The Union government on Thursday decided to refer to a Group of Ministers (GoM) the “tug of war” between the Coal and Environment Ministries over mining in “go” and “no-go” areas.
The decision of the Cabinet Committee on Infrastructure (CCI) is aimed at finding a pragmatic and balanced approach towards granting environmental clearances to mining areas while ensuring that no harm is caused to ecology.
Speaking to journalists after a meeting of the CCI, Coal Minister Sriprakash Jaiswal said it was decided to refer the matter to a GoM for discussions and arriving at a final opinion. Prime Minister Manmohan Singh would soon issue the guidelines and decide on the names of the people on the GoM.
The Coal Ministry and the Environment Ministries have locked horns in the last few months over lifting the ban on “no-go” areas. The matter was then referred to the Prime Minister's Office, which was keen on finding a permanent solution.
Informed sources said Finance Minister Pranab Mukherjee may head the GoM and it could include Home Minister P. Chidambaram, Environment and Forests Minister Jairam Ramesh, Mr. Jaiswal, Mines Minister B.K. Handique and Planning Commission Deputy Chairman Montek Singh Ahluwalia.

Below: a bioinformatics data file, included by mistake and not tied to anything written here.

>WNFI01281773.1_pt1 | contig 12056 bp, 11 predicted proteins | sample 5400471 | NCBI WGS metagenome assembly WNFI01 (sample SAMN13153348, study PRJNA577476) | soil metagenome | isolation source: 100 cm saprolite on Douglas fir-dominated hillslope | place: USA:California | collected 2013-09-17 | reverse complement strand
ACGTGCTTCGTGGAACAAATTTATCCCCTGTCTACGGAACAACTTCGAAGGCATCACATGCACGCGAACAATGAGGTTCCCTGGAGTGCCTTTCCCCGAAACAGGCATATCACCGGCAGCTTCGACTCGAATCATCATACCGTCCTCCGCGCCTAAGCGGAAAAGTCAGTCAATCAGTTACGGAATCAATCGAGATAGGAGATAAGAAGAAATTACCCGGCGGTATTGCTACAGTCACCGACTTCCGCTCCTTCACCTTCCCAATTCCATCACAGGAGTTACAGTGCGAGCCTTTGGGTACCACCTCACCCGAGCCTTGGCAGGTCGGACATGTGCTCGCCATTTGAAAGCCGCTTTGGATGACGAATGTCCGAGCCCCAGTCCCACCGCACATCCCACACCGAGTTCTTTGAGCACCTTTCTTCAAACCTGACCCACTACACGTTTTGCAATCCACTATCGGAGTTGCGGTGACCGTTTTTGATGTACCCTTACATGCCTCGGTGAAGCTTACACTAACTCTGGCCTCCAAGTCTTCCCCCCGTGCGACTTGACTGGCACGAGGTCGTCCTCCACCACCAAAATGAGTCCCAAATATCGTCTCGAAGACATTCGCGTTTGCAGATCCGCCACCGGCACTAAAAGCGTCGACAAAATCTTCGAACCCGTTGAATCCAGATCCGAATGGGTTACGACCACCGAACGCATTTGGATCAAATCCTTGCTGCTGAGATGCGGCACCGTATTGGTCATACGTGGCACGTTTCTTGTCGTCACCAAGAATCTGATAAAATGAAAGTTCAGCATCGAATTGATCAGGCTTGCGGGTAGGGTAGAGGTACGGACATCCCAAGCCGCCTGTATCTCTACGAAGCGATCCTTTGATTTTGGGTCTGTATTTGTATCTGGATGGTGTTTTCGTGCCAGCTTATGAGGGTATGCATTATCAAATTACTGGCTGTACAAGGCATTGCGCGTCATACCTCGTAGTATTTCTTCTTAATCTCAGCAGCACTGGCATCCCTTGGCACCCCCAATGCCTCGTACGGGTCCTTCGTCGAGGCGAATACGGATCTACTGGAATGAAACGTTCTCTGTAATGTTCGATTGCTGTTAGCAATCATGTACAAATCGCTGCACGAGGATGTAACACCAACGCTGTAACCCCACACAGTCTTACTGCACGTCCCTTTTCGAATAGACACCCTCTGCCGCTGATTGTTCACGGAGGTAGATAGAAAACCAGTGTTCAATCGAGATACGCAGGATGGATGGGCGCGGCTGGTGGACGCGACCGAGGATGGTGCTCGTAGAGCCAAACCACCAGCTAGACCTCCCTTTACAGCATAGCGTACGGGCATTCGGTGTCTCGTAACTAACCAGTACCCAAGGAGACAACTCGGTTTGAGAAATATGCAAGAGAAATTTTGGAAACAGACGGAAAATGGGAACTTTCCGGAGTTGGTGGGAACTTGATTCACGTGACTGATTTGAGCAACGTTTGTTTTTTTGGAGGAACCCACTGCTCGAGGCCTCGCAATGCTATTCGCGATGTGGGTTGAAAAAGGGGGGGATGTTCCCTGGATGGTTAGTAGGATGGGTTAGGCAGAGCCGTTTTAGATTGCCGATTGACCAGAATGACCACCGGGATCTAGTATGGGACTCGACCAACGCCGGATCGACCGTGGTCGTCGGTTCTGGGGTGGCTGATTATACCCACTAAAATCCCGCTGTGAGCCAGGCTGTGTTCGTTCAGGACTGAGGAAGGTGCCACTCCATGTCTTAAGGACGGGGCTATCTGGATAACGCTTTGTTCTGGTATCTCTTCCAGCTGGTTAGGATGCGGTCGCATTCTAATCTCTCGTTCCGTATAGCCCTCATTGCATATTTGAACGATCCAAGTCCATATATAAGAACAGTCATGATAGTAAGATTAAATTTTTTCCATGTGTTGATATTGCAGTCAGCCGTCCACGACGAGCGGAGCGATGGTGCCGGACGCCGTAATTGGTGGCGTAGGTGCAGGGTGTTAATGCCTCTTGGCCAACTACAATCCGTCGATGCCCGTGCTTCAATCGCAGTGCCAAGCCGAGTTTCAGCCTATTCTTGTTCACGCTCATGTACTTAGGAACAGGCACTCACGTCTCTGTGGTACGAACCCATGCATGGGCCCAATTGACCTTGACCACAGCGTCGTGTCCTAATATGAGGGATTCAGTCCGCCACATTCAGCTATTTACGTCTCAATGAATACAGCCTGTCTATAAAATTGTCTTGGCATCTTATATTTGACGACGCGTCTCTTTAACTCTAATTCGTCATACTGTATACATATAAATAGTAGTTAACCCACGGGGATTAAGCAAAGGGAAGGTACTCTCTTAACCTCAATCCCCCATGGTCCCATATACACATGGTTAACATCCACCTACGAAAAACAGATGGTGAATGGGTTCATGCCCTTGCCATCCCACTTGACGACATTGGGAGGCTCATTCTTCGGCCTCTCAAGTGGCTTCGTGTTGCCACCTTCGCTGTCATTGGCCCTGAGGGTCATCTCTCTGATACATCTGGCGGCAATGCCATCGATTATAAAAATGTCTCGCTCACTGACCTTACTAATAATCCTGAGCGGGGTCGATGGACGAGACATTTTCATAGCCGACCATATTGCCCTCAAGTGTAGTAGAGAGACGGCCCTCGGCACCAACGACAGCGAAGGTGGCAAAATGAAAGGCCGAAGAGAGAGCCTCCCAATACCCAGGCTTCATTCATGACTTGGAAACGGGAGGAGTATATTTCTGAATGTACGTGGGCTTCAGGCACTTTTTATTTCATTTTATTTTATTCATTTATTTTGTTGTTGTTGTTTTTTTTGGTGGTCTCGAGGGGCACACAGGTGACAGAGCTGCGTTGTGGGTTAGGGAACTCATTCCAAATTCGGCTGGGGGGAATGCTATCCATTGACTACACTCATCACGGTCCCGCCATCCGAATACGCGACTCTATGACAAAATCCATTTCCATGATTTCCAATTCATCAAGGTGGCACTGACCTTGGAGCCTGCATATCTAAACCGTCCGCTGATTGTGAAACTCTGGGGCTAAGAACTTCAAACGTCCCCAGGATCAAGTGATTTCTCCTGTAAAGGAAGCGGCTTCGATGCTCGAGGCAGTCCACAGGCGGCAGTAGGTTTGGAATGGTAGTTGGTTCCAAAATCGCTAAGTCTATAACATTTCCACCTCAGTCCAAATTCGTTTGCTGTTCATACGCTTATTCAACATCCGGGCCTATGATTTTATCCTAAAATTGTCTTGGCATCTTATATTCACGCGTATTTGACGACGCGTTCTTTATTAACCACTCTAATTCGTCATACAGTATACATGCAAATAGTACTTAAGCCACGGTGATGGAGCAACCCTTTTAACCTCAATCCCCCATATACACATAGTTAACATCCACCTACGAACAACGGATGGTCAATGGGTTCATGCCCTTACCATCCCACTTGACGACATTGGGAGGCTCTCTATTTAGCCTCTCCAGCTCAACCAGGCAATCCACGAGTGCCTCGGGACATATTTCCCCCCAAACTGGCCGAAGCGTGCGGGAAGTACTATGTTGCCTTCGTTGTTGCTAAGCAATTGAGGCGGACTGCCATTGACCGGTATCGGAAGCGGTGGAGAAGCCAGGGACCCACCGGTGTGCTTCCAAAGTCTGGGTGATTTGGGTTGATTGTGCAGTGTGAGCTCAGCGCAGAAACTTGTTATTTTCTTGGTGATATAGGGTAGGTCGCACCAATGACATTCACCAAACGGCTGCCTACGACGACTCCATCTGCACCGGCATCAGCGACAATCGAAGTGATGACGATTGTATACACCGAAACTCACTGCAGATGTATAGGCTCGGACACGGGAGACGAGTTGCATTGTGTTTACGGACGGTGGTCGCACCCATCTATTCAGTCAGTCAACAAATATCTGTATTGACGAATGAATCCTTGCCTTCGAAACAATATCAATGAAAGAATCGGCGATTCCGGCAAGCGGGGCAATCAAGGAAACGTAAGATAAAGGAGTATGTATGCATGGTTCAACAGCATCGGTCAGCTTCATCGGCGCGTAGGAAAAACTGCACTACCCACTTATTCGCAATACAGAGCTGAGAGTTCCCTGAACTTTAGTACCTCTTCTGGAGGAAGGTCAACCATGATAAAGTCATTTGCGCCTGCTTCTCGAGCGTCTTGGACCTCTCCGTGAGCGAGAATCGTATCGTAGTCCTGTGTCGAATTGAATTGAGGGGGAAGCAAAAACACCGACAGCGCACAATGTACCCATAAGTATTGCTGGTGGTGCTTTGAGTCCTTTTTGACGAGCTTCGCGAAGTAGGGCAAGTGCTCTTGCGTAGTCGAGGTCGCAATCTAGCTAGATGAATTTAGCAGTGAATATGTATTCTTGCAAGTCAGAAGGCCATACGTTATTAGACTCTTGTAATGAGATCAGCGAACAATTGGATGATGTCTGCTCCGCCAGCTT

Last year, the Coal Ministry came up with the idea of “no-go” and “go” areas in its consultations with the Environment Ministry. Following this, the Environment Ministry defined “no-go” areas for mining as those that have over 30 per cent gross forest cover or over 10 per cent weighted forest cover. As per guidelines, mining is allowed only in “go” areas.
The “no-go” classification brought 206 coal blocks, involving a production potential of 660 million tonnes per annum (MTPA), under its ambit. This ruffled feathers in the Coal Ministry. It argued that by not permitting mining in the 206 blocks, about 1,30,000 MW potential power generation capacity would be affected. These coal blocks are spread across 4,039 sq. km in nine coalfields.
The sources said that during the CCI meeting, Dr. Singh was understood to have noted that attempts should be made to find a balance between coal reserves exploitation and environment protection.
Mr. Jaiswal, who made a presentation to the CCI on the mining issue, is understood to have talked about undertaking mining in forest areas in phases. As per the proposal, one part of a block could be opened for mining at a time, and after all its reserves are extracted, it would be afforested again while mining would move to the second part and so on.